The Sea Cadet, No. 12, Vol. 2, August 1945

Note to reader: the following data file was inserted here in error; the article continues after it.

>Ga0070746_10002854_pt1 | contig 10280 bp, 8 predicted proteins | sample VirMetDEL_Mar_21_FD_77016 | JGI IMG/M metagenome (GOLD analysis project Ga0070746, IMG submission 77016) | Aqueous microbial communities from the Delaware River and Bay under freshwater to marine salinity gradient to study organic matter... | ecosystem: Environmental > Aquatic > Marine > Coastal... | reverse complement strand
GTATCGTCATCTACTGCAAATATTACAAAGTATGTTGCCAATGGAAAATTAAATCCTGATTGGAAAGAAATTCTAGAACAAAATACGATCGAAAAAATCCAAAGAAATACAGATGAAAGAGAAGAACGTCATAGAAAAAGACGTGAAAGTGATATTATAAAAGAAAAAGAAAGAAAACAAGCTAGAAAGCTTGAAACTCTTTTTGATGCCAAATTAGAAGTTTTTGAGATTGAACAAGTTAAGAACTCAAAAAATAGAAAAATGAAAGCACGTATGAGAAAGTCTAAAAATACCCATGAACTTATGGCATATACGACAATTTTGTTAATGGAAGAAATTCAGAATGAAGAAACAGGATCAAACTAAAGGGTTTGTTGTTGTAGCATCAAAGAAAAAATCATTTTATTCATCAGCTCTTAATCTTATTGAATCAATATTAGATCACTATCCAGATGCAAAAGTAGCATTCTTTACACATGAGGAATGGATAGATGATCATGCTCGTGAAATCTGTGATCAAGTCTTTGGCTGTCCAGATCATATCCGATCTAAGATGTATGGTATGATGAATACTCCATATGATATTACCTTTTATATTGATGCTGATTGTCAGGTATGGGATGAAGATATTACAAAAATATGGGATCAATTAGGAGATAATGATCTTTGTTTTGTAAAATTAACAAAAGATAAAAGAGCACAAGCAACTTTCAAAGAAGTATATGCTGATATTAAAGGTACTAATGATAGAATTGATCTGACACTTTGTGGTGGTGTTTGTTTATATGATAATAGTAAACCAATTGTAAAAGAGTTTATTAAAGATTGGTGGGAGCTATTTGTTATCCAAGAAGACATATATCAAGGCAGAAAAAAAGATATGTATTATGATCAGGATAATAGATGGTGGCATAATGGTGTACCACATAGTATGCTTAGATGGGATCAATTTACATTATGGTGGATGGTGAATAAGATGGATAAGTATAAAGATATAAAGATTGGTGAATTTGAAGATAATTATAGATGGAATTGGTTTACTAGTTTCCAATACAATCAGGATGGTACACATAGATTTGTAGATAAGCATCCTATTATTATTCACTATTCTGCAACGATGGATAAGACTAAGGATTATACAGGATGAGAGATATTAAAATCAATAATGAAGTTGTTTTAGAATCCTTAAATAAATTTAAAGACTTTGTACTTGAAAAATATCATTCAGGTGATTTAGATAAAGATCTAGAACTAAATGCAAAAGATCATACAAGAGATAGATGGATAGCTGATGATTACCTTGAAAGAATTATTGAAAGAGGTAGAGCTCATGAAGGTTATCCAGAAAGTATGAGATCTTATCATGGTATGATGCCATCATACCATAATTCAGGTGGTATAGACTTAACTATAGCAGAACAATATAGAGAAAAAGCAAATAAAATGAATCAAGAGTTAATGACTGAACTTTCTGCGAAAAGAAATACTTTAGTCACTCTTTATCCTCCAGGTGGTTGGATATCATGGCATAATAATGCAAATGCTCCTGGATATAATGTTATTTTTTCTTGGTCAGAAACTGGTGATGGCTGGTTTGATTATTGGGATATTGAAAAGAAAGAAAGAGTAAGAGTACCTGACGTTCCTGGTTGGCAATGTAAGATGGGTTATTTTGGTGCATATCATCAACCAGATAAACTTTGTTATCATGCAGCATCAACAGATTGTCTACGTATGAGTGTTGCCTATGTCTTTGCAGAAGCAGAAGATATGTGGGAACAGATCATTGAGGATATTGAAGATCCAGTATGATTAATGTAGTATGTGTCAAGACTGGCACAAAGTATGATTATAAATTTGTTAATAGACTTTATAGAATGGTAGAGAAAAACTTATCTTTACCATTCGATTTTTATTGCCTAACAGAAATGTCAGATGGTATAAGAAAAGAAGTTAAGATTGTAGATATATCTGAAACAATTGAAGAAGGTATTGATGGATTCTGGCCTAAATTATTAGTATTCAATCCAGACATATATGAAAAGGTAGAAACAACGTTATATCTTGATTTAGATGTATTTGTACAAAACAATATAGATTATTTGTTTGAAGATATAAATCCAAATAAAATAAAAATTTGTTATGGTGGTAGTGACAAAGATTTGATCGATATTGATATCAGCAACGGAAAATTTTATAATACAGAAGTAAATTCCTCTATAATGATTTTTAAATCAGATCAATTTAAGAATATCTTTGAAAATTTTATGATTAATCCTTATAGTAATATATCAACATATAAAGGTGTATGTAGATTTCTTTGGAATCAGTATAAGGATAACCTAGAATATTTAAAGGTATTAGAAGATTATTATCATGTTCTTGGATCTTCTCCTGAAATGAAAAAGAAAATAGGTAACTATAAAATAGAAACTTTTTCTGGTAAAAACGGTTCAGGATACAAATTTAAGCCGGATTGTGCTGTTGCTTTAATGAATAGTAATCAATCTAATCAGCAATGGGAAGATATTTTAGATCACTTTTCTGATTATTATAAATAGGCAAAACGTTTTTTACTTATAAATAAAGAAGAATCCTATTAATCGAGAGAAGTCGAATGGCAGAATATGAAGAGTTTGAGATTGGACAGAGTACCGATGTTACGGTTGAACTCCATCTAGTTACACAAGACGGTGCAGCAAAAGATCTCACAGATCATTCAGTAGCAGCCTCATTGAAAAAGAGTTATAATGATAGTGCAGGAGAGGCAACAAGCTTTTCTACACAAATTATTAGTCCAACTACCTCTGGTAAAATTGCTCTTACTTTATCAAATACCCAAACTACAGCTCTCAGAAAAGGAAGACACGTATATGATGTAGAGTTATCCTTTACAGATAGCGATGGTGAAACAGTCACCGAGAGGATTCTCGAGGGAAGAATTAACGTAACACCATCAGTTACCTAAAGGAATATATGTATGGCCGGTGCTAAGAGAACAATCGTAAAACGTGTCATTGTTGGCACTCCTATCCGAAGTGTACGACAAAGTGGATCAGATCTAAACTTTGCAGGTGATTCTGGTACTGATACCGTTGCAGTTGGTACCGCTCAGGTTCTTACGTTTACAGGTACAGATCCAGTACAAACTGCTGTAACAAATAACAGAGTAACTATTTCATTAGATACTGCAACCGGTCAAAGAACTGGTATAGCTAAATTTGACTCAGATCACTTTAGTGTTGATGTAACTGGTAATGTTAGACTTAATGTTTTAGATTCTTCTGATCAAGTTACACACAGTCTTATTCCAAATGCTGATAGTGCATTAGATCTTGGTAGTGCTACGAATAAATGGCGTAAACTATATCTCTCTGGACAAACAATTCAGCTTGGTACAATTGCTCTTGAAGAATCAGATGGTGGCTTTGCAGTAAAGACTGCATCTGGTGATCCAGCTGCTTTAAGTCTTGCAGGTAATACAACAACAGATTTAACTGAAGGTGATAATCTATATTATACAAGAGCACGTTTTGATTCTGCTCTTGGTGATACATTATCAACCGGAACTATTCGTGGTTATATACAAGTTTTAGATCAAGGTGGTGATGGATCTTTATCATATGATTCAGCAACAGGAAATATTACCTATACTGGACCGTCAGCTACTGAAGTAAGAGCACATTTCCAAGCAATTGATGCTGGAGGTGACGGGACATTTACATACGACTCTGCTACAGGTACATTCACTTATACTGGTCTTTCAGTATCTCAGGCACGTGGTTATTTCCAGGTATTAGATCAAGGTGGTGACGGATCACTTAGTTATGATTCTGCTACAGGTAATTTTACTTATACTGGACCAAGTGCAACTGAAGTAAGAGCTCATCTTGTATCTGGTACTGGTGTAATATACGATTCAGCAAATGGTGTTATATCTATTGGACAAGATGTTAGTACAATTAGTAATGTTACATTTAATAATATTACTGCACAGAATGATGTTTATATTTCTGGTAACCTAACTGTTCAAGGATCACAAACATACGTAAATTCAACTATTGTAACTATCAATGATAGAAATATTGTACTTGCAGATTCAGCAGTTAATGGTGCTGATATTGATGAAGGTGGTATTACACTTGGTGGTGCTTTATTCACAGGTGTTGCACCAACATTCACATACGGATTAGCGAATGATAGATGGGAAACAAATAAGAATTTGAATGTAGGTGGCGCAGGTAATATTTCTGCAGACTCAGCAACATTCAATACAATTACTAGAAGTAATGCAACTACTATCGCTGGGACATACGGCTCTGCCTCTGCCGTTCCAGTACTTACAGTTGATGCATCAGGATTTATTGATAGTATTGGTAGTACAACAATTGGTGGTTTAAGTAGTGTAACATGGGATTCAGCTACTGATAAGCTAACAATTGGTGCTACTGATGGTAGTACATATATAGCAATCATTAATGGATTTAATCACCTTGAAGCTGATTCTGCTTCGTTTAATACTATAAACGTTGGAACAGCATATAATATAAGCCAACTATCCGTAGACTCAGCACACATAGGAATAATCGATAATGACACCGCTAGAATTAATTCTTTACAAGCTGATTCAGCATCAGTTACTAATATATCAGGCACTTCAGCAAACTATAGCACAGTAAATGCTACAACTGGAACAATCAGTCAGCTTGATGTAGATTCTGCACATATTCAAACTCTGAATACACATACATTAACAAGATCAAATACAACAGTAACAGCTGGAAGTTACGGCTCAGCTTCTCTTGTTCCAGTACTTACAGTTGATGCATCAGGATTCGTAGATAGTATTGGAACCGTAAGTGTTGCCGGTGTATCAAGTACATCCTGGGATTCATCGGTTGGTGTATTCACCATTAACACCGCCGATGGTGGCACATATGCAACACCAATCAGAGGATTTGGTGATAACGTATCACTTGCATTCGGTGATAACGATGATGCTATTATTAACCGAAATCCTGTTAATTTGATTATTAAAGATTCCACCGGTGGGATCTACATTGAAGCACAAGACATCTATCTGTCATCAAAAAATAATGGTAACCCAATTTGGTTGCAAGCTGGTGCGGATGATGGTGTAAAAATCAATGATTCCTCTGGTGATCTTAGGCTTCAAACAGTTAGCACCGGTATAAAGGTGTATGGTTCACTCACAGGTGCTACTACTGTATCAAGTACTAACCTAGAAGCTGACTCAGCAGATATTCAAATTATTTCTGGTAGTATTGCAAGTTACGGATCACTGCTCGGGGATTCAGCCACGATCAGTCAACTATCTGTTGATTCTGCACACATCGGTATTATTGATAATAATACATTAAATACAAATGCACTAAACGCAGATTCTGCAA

EDITORIAL OFFICES, cc THE SEA CADET,” GRAND BUILDINGS, TRAFALGAR SQUARE, LONDON, WC2 VOL. 2 NO. I 2 AUGUST 1945 THE SEA CADET OFFICIAL ORGAN OF THE SEA CADET CORPS About Ourselves PRICE 6 d Published Monthly T h isis the last issue of the second volume of The Sea Cadet .Next month we shall be celebrating our second birthday. We have had many encouraging letters from our readers, most of which we are too shy to print! We publish one to-day, however, from an ex-Sea Cadet of the Littlehampton unit,as, besides being extraordinarily interest­ing, it does show how The Sea Cadet can, and should, play its part in keeping Sea Cadets in touch with one another. “Dear Sir ,—Being on the list of ‘Those Now Serving ’of the Littlehampton unit, they regularly forward theme monthly copies of your magazine, and 1 would like now to express my gratitude to you and them for such a welcome and interesting contribution to the not always plentiful mail.“ 1 write with the support of Sub-Lieut. Lancashire, late of the Harrow unit, and we both feel that The Sea Cadet often brings al­most personal contact from home. “Just before I left England there was an article on the T.R.N.V.R. which gave me a small insight to what went on in Trini­dad, and then in April’s issueR. V.B. Blackman's ‘Shark Hunting in the Navy ’was of special interest.“ A few days before, one of our number caught a large shark while on patrol in the Gulf of Paria. She seemed particularly energetic and several .45 rounds were fired into her before she was docile enough to landon the deck. “Your author maybe in­terested to know that the affectionate attitude of Bar­bados has not changed, and the much-talked-of message to England in the last war, which went something like ‘Good luck, Britain Bar­bados is behind you,’ is true in detail to this very day. Thank you all once again. Sincerely yours, E. J. Frank ­lin (Sub-Lieut., R.N.V.R.) (c/oR.N. Camp, Trinidad, B.W.I.).” Many of you could follow Littlehampton’s example and send your copies to the cadets of your unit who have joined the Services. Nor need your good work end there. Cadet Collins, of Dudley unit, wrote us the following letter:“ I would like to take this opportunity of saying that I think The Sea Cadet very interesting and useful, so much so that when I showed it to my work-mate he asked tome get him a copy every month and he is now thinking of joining us.” As we have said, we are very glad to know that the magazine really is a medium through which ex-cadets can keep in touch with their old units, but if we have also been a means of attracting new recruits to the Corps, then we shall indeed be satisfied! ARE YOU INTERESTED IN ROCK E TS? The Schermuly Rocket Apparatus Co. Ltd. tell us that, following their demonstration to the Fleetwood unit and the report of the demonstra­tion which appeared in last month's Sea Cadet ,they have had several requests from other units for a similar demonstration and for lectures on the history of line-throwers and other safety devices. While they are very keen to help and encourage the Sea Cadet movement, they feel that an indefinite number of lectures and demonstrations allover the country is too much for them to handle. They have, however, very generously offered to prepare an hour’s lecture on the History of the Line-Thrower as a Means of LifeSaving at Sea, illustrated by coloured sheets or lantern slides. At the same time, they would provide a dummy set of the pistol rocket apparatus as supplied to H.M. Navy and Coastguard Service, the R.N.L.I., 93 percent, of British passenger and cargo ships, and 97 percent, of British fishing vessels, etc. as well as dummy sets of the Schermuly parachute distress signal and buoyant head as supplied to the Air-S ea Rescue Service and the M.O.W.T., etc., together with notes on these and other distress signals. At present they could not prepare more than one or two sets for demonstration pur­poses, so these would have to be passed on from unit to unit in the order of re­quest. A n impression of Admiral Sir Lionel Halsey, Commodore of the Sea Cadet Corps, by an Officer of Biggleswade Unit
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